3 tablespoons olive oil
1 large red onion, chopped
2 medium potatoes, peeled and chopped
4 cloves garlic chopped
3 celery stalks, chopped
2 carrots, chopped
1 medium red bell pepper, chopped
1 large zucchini, chopped (don't peel)
3 tablespoons fresh thyme leaves
the leaves from 1(or even 2 if you like the stuff) nice size stick of rosemary
2 bay leaves
2 tablespoons parsley, chopped
salt and pepper
3 scallions, chopped, use white and light green parts only

Just start chopping!


Prepare the corn:  Ready, set, go!
  • Remove the husks and the silk strings from the corn.  Brake the cobs in half.  Stand the flat end of each half on a cutting board.  Grab your knife in one hand and with the other hand hold the top of the corn cob firmly, in order to steady it.  Use the knife to scrape off the the kernels, and keep rotating the cob until all the kernels are scraped off.  With the flat end of the knife scrape off any bits of corn remaining on the cob.  Alternately, you can use a vegetable peeler to scrape off the bits.  Reserve the kernels.  Do not discards the corn cobs, they're going to be put to use!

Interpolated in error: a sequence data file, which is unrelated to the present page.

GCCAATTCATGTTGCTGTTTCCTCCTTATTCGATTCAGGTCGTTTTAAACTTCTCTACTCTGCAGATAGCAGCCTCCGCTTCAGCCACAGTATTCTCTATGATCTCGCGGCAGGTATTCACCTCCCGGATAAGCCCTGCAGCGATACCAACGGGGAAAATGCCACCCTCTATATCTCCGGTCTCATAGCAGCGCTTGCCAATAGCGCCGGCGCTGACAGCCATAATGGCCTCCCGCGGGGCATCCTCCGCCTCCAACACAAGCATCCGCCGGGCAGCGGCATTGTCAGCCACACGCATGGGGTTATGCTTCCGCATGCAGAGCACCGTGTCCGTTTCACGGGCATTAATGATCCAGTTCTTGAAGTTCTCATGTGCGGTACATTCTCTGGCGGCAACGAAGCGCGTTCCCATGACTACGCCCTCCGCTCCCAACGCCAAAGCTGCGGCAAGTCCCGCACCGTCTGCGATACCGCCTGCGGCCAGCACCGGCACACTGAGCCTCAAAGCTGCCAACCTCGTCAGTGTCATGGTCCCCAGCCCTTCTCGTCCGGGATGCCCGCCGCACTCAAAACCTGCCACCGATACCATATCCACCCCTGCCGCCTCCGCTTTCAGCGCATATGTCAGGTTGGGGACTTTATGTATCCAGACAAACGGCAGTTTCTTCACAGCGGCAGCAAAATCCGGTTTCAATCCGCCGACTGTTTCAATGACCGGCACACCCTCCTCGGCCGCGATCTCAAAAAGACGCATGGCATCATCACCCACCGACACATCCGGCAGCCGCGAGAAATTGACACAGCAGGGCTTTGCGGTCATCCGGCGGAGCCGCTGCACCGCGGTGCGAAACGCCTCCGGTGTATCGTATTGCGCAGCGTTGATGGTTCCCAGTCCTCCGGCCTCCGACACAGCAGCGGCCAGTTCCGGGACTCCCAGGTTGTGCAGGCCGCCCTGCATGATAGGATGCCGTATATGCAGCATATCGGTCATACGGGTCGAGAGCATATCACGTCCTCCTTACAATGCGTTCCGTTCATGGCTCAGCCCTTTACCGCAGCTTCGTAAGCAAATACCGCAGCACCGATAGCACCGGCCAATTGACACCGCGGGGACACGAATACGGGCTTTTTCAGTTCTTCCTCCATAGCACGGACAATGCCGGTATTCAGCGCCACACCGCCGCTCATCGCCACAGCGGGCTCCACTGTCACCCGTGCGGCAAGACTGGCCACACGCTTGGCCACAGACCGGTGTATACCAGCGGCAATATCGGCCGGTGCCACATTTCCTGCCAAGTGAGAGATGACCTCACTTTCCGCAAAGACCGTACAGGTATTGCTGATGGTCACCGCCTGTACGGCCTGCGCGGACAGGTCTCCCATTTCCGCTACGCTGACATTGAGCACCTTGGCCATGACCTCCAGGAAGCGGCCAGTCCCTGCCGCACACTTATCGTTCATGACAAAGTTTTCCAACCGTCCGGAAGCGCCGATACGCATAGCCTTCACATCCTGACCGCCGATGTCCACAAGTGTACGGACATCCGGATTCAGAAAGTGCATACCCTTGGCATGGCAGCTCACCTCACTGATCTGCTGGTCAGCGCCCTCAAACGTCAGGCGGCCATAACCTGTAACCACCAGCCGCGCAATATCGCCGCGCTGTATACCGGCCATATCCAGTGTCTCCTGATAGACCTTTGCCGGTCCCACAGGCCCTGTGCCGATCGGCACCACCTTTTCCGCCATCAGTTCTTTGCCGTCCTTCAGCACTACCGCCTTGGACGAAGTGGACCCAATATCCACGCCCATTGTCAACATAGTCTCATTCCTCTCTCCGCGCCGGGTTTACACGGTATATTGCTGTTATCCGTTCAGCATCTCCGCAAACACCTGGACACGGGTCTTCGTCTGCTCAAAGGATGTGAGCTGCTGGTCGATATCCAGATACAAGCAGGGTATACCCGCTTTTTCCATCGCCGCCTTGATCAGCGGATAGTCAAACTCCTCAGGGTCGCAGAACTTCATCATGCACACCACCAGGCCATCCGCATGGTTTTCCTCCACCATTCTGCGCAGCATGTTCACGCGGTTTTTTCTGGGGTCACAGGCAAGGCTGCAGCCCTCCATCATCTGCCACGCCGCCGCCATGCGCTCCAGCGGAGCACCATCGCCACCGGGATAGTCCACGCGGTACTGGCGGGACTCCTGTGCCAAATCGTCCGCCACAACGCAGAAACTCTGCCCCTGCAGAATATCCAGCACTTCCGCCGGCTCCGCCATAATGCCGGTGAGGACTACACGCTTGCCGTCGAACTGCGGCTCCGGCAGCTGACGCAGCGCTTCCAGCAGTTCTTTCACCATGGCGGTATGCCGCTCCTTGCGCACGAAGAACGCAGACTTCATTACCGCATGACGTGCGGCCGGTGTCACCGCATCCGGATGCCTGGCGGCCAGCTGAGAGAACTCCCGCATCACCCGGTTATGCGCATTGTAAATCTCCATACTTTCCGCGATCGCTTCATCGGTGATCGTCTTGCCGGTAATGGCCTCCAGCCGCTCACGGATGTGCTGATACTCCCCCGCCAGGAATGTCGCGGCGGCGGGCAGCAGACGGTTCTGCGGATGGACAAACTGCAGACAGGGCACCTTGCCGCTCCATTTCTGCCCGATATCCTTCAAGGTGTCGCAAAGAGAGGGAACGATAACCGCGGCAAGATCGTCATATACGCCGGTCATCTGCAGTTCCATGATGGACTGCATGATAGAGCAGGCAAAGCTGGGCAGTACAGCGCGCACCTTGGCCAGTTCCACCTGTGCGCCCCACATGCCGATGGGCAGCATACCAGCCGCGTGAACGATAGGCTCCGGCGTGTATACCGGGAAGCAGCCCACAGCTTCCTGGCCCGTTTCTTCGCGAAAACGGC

I got the idea of boiling the corn cobs in milk  from the cookbook  "Around my French Table," by Dorie Greenspan.  A very good idea.
  • Place the milk in a saucepan.  Add the corn cobs.  Bring the milk to a boil, lower the heat and cook for 5 minutes.  Turn off the heat,  set the saucepan aside, but let the corn cobs steep in the milk.
  • In a large Dutch oven heat the olive oil.  Add the chopped onion, the red peppers and the garlic.  Cook stirring for about 5 minutes.
  • Add the potatoes, zucchini, celery, carrot and corn kernels.  Cook stirring for 10 minutes.